Solitary Diner: Down By The Thames
Not being in the habit of drawing the curtains at night I often enjoy the dawn coming tip-toeing in at whatever time is natural to that part of the world in which I live; today in London, the sunlight streamed in at about 9.30am. and I felt so bucked up, I resolved to see how this wonderful, bright English sun might hit the river, down by the Thames.
But first breakfast – Clarence Court Burford Brown boiled eggs and some Irish soda bread, coffee from Aldi – their Parthenon.
So then, to South Bank! But first to my favourite watering hole, Gordon’s Wine Bar in Villiers Street. (Well, it’s on the way!) If you ever want to see what heaven would be like under the ground, this is the place. It’s an underground wine bar, candle-lit and v romantic – even at mid day – and there were couples there this morning! I spoke briefly to Victor, top barman – he’s been serving wine here for 125 years he said and I said I had been coming to the place for 125 years – it was that kind of tomb conversation which can take place here, during which he made me a fabulous Bucks Fizz – mixing Anna de Codorniu Cava and Freshly Squeezed.
So it was in good spirits that I skipped up the stairs to the bridge that crosses the Thames from Villiers Street, the bridge from which you get a direct view of St. Paul’s or at least should; in fact, even in today’s heavenly winter sunlight, I could hardly but notice how ugly, architects had made the horizon – bad enough that the view to St Paul’s is obscured, but worse is that all round the great cathedral, trashy modern buildings have been allowed to spring up with no sense of symmetry or proper planning, an ugly capital and capitalist mess.
It kind of took away from the sunlight and the sunshine happiness I had first felt this morning replacing those so positive feelings with – well – disappointment and an encroaching sense of the reality of the world around me. But cheer-up, there’s always lunch!
So toward my luncheon destination, but to get there, having to pass along the vulgarity of the new South Bank which on a day like today more and more resembles a trashy day out in Blackpool than a centre of metropolitan culture and especially past the NFT river frontage – Burgers and Chips and Today’s Special: Sausage & Mash £13.95 for which there was a queue of noisy families. What has this got to do with classic cinema?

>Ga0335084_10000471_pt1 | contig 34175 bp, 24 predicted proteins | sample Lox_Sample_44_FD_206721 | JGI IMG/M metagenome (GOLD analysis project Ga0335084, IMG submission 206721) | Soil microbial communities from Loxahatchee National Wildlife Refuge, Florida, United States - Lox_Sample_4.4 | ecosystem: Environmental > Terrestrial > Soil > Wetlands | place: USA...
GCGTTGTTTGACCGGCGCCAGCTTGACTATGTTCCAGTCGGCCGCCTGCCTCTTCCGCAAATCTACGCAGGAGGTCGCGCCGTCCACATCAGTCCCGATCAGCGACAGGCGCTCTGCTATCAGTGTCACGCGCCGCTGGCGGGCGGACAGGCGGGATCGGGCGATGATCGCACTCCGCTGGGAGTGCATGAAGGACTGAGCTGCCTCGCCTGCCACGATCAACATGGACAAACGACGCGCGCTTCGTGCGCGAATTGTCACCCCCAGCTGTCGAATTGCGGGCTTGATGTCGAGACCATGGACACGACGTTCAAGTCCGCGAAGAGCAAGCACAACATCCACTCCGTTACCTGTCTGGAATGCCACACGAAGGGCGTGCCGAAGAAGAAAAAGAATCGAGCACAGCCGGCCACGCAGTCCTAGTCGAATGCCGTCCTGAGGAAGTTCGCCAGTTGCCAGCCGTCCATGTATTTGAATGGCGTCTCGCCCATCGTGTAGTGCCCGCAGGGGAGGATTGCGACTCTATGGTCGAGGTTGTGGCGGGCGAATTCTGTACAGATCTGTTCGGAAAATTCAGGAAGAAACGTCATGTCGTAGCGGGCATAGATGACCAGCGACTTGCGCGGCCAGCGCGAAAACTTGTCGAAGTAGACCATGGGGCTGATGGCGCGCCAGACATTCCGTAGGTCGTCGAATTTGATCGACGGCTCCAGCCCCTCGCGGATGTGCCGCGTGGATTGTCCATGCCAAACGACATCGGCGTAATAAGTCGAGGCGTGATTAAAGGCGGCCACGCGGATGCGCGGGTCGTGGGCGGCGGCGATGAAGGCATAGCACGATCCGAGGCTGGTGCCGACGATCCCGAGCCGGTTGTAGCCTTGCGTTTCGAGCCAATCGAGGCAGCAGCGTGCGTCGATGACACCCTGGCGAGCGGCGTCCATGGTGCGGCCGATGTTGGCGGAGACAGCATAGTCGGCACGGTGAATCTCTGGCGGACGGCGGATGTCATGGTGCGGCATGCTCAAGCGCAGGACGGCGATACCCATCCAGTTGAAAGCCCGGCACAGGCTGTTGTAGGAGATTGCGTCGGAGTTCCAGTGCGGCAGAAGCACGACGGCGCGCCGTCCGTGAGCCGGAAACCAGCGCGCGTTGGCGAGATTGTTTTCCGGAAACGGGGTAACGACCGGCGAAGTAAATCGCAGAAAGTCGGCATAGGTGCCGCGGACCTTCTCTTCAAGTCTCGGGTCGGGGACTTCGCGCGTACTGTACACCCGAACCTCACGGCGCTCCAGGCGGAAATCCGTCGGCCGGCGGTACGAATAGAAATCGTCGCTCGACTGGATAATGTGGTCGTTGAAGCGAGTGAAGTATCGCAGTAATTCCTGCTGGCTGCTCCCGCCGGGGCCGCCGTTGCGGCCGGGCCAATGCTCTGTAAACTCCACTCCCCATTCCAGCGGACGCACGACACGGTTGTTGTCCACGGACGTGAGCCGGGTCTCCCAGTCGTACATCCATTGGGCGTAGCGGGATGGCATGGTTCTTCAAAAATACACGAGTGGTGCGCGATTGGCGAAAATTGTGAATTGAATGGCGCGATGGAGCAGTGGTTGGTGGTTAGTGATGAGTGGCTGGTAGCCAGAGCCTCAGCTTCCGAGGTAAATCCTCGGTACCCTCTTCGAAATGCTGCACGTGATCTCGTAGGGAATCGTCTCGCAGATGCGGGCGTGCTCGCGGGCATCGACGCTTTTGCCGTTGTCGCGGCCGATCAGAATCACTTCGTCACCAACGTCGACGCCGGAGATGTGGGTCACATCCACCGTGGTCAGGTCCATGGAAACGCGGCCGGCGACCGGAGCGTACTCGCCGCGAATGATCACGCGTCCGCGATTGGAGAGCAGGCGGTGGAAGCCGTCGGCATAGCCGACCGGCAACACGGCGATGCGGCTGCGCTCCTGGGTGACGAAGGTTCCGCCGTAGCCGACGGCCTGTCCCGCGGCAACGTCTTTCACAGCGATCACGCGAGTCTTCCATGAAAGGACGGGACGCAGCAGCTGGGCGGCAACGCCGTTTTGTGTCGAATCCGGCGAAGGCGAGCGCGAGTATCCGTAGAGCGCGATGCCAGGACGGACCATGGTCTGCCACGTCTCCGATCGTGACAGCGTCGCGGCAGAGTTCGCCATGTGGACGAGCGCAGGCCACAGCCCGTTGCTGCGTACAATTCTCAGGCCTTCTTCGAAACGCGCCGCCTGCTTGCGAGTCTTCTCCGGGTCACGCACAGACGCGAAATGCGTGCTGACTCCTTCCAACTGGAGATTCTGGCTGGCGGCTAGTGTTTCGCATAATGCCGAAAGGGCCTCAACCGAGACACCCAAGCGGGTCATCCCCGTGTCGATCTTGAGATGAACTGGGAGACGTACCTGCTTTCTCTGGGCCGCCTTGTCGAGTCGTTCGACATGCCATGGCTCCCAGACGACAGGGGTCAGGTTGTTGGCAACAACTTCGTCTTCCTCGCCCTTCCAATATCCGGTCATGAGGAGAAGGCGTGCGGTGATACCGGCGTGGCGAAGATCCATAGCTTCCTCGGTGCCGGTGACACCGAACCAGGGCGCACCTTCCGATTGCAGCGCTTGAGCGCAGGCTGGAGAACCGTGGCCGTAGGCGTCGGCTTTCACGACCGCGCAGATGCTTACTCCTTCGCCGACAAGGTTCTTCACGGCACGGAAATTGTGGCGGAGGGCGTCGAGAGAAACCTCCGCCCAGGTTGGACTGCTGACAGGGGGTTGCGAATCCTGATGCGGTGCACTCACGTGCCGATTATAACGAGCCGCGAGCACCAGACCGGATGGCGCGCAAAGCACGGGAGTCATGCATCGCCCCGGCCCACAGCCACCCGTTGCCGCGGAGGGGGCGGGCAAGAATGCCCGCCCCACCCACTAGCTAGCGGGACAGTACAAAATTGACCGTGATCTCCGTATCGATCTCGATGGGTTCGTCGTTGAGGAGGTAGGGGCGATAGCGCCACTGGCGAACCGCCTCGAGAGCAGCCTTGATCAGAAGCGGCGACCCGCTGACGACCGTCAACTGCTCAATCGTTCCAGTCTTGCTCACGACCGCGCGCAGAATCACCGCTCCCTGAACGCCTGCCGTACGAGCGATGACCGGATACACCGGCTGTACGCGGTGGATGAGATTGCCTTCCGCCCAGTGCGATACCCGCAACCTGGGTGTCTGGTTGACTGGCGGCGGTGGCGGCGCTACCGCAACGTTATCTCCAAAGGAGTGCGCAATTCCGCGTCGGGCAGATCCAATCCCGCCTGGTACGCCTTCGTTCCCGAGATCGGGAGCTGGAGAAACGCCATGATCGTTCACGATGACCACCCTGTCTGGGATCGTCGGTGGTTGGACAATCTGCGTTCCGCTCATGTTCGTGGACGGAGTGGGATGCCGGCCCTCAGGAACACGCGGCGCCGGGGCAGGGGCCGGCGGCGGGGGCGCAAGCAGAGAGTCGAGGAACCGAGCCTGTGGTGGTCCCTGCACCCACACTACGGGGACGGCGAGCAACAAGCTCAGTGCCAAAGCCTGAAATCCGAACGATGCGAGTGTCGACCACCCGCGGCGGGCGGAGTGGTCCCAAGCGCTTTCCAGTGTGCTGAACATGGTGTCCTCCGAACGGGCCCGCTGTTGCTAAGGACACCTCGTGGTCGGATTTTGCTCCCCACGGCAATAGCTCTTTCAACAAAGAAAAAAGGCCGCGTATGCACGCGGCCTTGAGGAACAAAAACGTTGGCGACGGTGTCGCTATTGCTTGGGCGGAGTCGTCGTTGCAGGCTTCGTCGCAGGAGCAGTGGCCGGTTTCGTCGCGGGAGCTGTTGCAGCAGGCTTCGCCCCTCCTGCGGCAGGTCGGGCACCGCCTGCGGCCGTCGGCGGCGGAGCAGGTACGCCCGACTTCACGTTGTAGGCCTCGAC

So on to the wonderful Shakespeare’s Globe, surely a place of sanctity? No, again The Swan restaurant is overrun with holiday families and fractious queues.
So, round the corner and into New Globe Street and to the tucked away TAS Pide Turkish restaurant, an oasis of calm, plenty of space for diners, white table cloths on the tables and – (Ye Gods!) – cloth napkins. So for me, a three course meal is served, calmly and courteously; for me, today, from the set menu (£11.95 three courses!) Zeytinyagli Patlican (a cold aubergine starter) followed by Papaz Yahnisi (a chick pea and chicken dish served with fragrant rice) and for sweet, some sweet oranges dipped in coconut and cream. The house wines (white and red) from Anatolia (the setting actually of Shakespeare’s Troilus and Cressida) were elegant and full bodied, as indeed Helen might well have been; the white from the Narince grape, the red from a locally grown (and blended?) Shiraz. Then the obligatory Turkish coffee now offered with half sugar – a movement of time and fashion, indeed!
So out to the river again and the sun still silver, I, to the tube and from London Bridge to home. Arriving home to North London, darkness falls all too soon; I enter the house-entrance to my flat – on the mat, envelopes; I pick them up and place them on the communal shelf; strangely they became in that instant, like a falling deck of cards; the names and address of people who live here, in the same house as me; people I hardly know nor speak to.
Not drawing the curtains, I later see the whole of darkness fall and within it and withstanding it – London street lights and a Turkish moon.
Solitary Diner London , Jan 2nd 2015